An economics professor at Illinois Wesleyan University said a recession is inevitable, but flattening the curve on the coronavirus would limit the economic damage.
Mike Seeborg said the best we can hope for is a short-term recession.
“If the pandemic goes on for a long enough time, then it’s going to be harder to bounce back from a steep recession,” Seeborg said.
Seeborg added the $2 trillion stimulus package Congress passed last week provides a "shock" to the U.S. economy, but only buys one or two months before the economy has to start running again.
“The economy really got slammed and is in sort of an induced coma and pretty soon we need life support,” he said. “This relief legislation will bring some life support to the economy.”
If that doesn't happen, Seeborg says Congress will have to pass another financial rescue bill.
While the $1,200 payments to most American adults will provide temporary help to lower-income workers and will flow money back into the economy within weeks, those who are still able to work also play a key role in the economic recovery by how much of the stimulus money they can spend, according to Seeborg.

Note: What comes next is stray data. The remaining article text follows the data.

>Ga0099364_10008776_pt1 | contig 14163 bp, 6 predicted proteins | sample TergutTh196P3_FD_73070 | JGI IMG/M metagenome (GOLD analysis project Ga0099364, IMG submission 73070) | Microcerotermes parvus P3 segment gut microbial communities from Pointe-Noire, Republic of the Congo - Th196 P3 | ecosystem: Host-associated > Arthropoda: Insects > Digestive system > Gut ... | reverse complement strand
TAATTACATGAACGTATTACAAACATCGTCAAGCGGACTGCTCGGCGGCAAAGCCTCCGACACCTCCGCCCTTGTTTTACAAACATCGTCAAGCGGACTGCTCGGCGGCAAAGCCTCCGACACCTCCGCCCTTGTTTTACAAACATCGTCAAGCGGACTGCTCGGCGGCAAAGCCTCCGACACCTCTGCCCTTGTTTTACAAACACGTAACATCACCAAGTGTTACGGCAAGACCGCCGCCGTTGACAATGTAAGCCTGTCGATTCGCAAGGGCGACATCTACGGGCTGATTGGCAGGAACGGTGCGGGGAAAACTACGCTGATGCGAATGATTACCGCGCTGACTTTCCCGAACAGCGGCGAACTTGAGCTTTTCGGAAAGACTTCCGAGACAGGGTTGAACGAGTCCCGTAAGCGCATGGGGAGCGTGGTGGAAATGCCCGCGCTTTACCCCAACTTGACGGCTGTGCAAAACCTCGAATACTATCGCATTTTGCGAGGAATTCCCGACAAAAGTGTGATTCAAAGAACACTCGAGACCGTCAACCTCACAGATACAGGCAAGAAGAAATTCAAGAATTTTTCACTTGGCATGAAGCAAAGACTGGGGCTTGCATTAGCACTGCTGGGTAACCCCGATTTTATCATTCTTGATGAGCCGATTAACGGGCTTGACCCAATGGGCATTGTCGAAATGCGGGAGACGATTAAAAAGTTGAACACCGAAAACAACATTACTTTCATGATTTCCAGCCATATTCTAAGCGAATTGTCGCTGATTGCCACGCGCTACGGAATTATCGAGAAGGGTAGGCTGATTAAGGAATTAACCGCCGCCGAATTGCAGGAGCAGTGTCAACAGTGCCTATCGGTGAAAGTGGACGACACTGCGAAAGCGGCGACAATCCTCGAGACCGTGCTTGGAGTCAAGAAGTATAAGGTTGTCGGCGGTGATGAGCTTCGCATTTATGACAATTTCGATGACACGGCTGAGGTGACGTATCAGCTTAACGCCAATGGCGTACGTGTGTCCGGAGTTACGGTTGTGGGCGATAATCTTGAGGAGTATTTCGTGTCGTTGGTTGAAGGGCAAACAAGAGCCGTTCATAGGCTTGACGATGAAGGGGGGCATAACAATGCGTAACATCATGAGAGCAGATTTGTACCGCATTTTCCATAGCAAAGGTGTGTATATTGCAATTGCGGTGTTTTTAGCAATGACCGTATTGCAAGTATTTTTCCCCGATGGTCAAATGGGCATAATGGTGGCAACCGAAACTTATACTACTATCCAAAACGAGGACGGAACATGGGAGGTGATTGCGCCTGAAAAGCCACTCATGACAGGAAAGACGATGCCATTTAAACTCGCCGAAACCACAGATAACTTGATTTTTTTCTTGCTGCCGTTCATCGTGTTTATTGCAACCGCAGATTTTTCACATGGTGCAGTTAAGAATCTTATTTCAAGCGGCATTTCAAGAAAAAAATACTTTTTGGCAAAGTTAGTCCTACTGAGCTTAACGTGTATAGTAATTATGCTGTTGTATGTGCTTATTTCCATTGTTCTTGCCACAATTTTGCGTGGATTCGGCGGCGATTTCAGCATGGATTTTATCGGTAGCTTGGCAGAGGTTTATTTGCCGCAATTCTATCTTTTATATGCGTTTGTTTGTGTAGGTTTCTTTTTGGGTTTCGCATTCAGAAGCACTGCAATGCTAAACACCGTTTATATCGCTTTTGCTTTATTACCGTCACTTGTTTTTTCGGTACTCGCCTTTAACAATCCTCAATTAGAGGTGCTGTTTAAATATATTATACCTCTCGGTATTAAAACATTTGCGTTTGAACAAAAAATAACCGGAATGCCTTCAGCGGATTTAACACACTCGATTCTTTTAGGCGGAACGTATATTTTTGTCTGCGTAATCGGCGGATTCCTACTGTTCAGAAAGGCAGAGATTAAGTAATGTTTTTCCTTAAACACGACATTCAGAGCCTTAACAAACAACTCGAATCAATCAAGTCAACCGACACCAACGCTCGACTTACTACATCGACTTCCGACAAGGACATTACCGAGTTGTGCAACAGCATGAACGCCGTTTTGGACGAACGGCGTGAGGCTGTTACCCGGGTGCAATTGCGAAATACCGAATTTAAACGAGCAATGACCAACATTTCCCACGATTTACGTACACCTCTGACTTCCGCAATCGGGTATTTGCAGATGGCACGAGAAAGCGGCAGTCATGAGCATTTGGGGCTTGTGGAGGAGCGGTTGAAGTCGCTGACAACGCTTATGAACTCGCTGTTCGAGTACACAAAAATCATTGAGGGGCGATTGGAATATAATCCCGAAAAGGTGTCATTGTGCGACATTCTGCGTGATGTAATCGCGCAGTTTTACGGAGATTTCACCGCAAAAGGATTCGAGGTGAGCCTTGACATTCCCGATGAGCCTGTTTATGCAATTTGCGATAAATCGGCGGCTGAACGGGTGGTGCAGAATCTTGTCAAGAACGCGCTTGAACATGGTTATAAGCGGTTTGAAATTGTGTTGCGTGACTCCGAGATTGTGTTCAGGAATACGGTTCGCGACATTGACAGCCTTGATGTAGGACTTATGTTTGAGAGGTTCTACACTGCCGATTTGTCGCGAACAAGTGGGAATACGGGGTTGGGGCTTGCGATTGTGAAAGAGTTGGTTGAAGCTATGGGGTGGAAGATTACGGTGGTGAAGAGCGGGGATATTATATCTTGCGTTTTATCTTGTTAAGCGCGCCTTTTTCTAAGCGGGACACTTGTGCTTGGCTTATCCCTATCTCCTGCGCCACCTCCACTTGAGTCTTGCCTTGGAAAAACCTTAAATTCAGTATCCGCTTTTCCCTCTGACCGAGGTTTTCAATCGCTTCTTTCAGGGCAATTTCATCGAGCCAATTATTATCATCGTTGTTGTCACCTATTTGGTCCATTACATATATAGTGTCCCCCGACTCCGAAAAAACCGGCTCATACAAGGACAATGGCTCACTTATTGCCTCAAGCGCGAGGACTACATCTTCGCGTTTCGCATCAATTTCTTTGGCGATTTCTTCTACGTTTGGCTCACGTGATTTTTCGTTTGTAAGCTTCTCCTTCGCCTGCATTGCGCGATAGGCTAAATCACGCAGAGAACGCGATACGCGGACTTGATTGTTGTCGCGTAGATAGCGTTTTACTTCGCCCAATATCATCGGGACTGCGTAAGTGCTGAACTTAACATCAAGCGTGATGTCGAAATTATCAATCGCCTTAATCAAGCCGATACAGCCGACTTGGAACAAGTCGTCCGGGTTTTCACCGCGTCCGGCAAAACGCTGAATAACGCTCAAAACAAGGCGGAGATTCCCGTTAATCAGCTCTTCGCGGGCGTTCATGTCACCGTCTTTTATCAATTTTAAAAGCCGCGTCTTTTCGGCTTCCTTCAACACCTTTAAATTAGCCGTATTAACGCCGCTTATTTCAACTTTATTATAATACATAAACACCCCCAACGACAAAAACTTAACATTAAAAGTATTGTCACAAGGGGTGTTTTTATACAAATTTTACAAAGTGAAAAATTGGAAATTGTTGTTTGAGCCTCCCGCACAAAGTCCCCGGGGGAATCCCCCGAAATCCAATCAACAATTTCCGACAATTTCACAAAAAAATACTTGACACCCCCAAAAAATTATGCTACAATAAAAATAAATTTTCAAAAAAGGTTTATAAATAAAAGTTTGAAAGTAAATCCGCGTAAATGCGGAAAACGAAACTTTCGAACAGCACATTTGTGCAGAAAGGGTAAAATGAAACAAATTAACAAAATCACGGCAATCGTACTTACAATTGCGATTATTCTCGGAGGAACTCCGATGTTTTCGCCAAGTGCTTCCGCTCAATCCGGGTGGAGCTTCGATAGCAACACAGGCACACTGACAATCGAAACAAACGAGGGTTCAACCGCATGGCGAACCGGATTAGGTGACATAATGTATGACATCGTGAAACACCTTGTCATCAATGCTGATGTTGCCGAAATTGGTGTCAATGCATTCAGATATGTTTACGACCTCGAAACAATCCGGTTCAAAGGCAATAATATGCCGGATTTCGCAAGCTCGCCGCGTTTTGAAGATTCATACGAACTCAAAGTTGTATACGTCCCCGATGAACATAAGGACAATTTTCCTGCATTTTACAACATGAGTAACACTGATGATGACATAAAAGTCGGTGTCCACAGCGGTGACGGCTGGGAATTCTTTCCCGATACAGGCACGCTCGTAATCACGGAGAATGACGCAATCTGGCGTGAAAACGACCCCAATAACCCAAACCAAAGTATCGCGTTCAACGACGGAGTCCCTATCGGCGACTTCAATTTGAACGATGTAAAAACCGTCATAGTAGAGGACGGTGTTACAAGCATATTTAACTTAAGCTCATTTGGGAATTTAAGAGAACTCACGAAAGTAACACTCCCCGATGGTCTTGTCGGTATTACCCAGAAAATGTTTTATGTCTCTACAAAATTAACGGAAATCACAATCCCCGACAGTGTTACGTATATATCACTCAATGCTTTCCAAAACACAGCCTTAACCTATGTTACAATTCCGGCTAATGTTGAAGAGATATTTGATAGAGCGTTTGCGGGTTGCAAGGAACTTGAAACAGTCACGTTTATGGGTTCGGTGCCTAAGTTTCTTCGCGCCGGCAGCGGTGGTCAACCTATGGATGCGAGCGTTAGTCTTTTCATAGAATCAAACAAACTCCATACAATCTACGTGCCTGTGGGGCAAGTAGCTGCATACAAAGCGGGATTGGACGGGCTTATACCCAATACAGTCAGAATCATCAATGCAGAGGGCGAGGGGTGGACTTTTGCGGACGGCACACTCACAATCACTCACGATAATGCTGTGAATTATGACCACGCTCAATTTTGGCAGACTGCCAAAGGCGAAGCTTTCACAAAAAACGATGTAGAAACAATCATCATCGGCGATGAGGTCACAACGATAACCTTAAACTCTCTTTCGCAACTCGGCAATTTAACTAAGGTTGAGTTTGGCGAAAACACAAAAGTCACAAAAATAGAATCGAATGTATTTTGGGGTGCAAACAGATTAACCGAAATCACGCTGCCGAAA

“Immediate spending would be good at this time, I think, to stimulate local economies and small businesses,” Seeborg said.
Seeborg added the economic shutdown has disproportionately hurt minority populations as they work in higher percentages in the industries that will suffer the most, including retail, construction and hospitality.
“A lot of minority workers are hard hit by any recession. This one seems to be particularly hard on those people because of the sectors that are hurt the most," Seeborg said.
Seeborg added workers who lack college degrees are also disproportionately impacted by any financial downturn.
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